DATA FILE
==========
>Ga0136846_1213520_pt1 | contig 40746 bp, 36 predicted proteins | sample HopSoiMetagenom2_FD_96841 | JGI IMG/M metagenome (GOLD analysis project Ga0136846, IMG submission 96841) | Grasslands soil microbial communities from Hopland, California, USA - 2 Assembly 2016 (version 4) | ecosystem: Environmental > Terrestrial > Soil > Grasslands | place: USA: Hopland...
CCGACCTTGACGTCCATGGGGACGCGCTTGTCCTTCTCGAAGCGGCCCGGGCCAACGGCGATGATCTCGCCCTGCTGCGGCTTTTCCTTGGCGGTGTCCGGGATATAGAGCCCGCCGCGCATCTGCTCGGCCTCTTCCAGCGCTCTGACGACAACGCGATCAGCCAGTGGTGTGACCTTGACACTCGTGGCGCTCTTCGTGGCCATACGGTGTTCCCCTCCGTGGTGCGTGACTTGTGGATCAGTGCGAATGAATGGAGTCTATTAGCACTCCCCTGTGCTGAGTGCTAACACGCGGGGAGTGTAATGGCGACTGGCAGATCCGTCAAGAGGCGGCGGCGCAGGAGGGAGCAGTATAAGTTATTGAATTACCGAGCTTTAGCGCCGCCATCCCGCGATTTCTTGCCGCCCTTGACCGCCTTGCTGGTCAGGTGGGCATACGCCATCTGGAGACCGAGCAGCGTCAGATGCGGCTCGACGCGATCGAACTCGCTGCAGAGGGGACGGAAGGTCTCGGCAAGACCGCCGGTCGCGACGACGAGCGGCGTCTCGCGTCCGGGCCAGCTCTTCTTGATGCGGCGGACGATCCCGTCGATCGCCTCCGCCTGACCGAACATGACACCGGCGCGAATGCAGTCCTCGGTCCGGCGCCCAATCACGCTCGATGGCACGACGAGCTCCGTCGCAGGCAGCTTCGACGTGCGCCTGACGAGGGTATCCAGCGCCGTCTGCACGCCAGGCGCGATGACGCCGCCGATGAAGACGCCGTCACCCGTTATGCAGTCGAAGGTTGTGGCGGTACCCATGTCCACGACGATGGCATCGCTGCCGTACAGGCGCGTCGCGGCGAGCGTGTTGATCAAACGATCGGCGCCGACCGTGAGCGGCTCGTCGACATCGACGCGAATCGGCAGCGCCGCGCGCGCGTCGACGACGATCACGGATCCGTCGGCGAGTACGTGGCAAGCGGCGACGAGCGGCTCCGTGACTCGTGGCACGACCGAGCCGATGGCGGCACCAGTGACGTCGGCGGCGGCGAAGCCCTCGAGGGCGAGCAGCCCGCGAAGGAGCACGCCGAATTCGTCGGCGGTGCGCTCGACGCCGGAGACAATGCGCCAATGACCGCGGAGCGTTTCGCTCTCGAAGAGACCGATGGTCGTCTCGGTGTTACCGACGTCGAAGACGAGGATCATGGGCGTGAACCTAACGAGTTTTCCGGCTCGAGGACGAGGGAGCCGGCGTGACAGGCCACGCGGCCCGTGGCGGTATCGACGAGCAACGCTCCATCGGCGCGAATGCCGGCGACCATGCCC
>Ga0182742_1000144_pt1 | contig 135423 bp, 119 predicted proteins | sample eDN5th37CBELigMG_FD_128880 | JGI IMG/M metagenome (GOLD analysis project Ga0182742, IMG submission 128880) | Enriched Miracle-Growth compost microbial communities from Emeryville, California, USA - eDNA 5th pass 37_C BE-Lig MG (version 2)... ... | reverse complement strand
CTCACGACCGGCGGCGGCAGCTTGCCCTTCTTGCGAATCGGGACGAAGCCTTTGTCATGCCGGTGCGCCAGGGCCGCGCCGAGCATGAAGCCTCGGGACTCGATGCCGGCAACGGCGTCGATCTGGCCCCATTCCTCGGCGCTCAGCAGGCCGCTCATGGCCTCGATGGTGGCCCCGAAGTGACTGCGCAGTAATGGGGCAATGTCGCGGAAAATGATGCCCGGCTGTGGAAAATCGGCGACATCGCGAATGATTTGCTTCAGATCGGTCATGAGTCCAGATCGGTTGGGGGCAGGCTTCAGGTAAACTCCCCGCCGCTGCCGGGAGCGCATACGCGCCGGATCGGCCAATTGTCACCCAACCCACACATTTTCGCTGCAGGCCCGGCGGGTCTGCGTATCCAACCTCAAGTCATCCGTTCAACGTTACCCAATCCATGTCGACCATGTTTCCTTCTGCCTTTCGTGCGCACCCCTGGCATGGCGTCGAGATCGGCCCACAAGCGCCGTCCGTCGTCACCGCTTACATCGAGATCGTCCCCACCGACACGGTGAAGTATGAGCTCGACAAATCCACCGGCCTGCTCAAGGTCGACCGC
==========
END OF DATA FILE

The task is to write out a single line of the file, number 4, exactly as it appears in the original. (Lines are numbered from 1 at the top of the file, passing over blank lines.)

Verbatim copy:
CTCACGACCGGCGGCGGCAGCTTGCCCTTCTTGCGAATCGGGACGAAGCCTTTGTCATGCCGGTGCGCCAGGGCCGCGCCGAGCATGAAGCCTCGGGACTCGATGCCGGCAACGGCGTCGATCTGGCCCCATTCCTCGGCGCTCAGCAGGCCGCTCATGGCCTCGATGGTGGCCCCGAAGTGACTGCGCAGTAATGGGGCAATGTCGCGGAAAATGATGCCCGGCTGTGGAAAATCGGCGACATCGCGAATGATTTGCTTCAGATCGGTCATGAGTCCAGATCGGTTGGGGGCAGGCTTCAGGTAAACTCCCCGCCGCTGCCGGGAGCGCATACGCGCCGGATCGGCCAATTGTCACCCAACCCACACATTTTCGCTGCAGGCCCGGCGGGTCTGCGTATCCAACCTCAAGTCATCCGTTCAACGTTACCCAATCCATGTCGACCATGTTTCCTTCTGCCTTTCGTGCGCACCCCTGGCATGGCGTCGAGATCGGCCCACAAGCGCCGTCCGTCGTCACCGCTTACATCGAGATCGTCCCCACCGACACGGTGAAGTATGAGCTCGACAAATCCACCGGCCTGCTCAAGGTCGACCGC